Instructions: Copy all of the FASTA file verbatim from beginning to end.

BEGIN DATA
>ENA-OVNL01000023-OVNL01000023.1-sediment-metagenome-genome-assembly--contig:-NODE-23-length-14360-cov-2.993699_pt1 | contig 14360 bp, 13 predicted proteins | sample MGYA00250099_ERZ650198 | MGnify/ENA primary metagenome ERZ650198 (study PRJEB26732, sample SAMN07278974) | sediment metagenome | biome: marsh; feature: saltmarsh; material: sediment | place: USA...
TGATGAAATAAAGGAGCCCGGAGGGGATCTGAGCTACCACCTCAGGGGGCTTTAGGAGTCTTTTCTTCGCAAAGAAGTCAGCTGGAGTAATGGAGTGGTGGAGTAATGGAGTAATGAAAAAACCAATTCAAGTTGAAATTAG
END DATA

>ENA-OVNL01000023-OVNL01000023.1-sediment-metagenome-genome-assembly--contig:-NODE-23-length-14360-cov-2.993699_pt1 | contig 14360 bp, 13 predicted proteins | sample MGYA00250099_ERZ650198 | MGnify/ENA primary metagenome ERZ650198 (study PRJEB26732, sample SAMN07278974) | sediment metagenome | biome: marsh; feature: saltmarsh; material: sediment | place: USA...
TGATGAAATAAAGGAGCCCGGAGGGGATCTGAGCTACCACCTCAGGGGGCTTTAGGAGTCTTTTCTTCGCAAAGAAGTCAGCTGGAGTAATGGAGTGGTGGAGTAATGGAGTAATGAAAAAACCAATTCAAGTTGAAATTAG